Feel like an eagle as you soar through British Columbia's temperate rainforest! Located on Vancouver Island, just 30 minutes outside of central Victoria, the zipline park is home to eight exhilarating ziplines covering more than 1,000 feet (305 meters). Your tour also includes a 10-minute ATV ride and two suspension bridges that will have you walking high above the forest floor. This small-group two-hour comes with not one, but two tour guides who will tell you about the surroundings, answer your questions and ensure that your experience is safe and fun!
Fly over the majestic Pacific Coast rainforest on this small-group zipline adventure located just outside of Victoria on Vancouver Island. During this exhilarating ride through the trees, youâ€™ll fly at a speed of nearly 40 mph (60 kmh) as you soar 150 feet (46 meters) off the ground on eight scenic ziplines ranging in length from 150 feet (46 meters) to an unforgettable 1,000 feet (305 meters ).
When you first arrive, you will be fitted for your harness and lead on a practice zipline run. Once you've completed the practice zipline, you'll hop onto an ATV for a ride up the mountain. From the launch point, youâ€™ll get back down to the bottom of the mountain on the eight ziplines. Youâ€™ll also have the chance to walk across two impressive suspension bridges that will give you a fantastic perspective on the rainforest.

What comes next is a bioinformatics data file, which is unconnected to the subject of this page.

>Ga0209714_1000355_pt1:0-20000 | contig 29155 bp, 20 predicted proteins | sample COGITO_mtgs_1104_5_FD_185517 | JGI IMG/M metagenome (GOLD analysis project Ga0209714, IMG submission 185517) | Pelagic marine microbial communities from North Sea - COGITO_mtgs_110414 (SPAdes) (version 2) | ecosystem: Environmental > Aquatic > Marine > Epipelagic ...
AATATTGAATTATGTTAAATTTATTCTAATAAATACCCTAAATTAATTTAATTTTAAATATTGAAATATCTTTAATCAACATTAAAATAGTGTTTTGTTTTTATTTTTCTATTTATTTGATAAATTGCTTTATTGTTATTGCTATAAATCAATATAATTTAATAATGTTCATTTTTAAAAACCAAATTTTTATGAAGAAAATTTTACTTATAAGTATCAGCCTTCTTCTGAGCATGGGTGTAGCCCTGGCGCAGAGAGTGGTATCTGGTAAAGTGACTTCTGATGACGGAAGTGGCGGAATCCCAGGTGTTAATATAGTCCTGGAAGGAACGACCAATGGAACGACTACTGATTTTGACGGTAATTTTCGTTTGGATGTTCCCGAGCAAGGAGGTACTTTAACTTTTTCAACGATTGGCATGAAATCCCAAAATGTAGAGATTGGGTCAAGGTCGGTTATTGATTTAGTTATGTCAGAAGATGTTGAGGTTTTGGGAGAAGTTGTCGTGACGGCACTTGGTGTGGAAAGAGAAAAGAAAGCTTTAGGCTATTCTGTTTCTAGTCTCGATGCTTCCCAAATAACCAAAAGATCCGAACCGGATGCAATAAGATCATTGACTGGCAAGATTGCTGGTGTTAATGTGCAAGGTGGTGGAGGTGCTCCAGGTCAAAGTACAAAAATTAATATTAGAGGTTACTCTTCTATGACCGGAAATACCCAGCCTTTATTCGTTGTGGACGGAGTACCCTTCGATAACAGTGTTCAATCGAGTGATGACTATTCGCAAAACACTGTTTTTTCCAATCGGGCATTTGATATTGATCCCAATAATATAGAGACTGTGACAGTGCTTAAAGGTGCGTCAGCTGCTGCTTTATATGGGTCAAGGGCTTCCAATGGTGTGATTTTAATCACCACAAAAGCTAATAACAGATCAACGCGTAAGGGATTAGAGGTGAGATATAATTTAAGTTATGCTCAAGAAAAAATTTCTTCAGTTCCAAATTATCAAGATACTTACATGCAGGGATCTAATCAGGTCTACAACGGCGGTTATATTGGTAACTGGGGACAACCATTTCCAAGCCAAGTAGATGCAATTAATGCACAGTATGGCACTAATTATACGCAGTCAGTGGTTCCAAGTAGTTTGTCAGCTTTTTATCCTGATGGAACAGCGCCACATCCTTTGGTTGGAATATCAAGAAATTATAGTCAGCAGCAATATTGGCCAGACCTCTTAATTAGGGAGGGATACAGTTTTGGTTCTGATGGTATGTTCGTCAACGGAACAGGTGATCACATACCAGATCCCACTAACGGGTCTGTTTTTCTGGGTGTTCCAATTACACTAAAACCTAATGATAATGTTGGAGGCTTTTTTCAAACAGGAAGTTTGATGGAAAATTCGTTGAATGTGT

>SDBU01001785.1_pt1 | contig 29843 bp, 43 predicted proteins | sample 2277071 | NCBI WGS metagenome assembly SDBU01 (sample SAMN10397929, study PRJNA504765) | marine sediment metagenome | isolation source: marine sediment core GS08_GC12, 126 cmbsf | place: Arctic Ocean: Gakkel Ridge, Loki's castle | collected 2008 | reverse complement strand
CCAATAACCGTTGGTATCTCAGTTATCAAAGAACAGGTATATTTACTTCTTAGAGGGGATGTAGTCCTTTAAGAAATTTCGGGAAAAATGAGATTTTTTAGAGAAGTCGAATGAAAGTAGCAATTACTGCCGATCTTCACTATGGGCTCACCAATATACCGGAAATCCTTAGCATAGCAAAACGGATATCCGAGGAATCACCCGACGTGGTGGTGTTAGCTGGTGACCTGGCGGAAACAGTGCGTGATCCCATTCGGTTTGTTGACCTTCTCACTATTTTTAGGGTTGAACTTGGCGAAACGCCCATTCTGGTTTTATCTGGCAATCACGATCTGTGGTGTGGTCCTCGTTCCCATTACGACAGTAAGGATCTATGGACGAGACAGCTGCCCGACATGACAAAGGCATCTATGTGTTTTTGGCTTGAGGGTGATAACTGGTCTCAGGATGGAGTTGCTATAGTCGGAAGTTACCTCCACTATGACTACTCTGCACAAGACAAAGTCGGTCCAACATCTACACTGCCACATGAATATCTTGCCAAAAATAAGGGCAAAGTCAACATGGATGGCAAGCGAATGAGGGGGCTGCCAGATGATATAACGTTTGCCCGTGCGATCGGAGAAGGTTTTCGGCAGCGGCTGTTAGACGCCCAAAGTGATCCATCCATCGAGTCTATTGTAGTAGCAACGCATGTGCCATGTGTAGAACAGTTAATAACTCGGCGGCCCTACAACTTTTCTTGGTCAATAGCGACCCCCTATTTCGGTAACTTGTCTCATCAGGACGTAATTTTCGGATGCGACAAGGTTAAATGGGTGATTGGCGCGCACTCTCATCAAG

Your two professionally trained guides emphasize safety and comfort, ensuring a ride full of thrills, natural beauty and wonderful memories. As you make your way through the forest and over British Columbiaâ€™s picturesque Sooke Hills, your guides will provide you with interesting facts and stories about the local ecology and wildlife of Canada.